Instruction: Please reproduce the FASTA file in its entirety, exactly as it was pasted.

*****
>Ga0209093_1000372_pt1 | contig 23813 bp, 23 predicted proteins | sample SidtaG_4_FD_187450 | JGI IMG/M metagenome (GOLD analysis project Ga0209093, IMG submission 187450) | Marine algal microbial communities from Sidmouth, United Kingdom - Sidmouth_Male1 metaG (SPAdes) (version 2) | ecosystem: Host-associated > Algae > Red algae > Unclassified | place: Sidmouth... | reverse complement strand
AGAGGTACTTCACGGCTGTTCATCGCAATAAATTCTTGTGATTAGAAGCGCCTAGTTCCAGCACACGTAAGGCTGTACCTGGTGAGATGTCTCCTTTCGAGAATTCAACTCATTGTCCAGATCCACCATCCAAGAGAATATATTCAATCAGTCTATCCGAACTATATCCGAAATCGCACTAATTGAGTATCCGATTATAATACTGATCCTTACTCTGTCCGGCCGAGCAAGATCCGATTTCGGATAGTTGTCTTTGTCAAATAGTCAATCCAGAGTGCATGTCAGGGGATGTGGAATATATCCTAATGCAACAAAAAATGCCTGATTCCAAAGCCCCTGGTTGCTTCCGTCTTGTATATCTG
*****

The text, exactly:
>Ga0209093_1000372_pt1 | contig 23813 bp, 23 predicted proteins | sample SidtaG_4_FD_187450 | JGI IMG/M metagenome (GOLD analysis project Ga0209093, IMG submission 187450) | Marine algal microbial communities from Sidmouth, United Kingdom - Sidmouth_Male1 metaG (SPAdes) (version 2) | ecosystem: Host-associated > Algae > Red algae > Unclassified | place: Sidmouth... | reverse complement strand
AGAGGTACTTCACGGCTGTTCATCGCAATAAATTCTTGTGATTAGAAGCGCCTAGTTCCAGCACACGTAAGGCTGTACCTGGTGAGATGTCTCCTTTCGAGAATTCAACTCATTGTCCAGATCCACCATCCAAGAGAATATATTCAATCAGTCTATCCGAACTATATCCGAAATCGCACTAATTGAGTATCCGATTATAATACTGATCCTTACTCTGTCCGGCCGAGCAAGATCCGATTTCGGATAGTTGTCTTTGTCAAATAGTCAATCCAGAGTGCATGTCAGGGGATGTGGAATATATCCTAATGCAACAAAAAATGCCTGATTCCAAAGCCCCTGGTTGCTTCCGTCTTGTATATCTG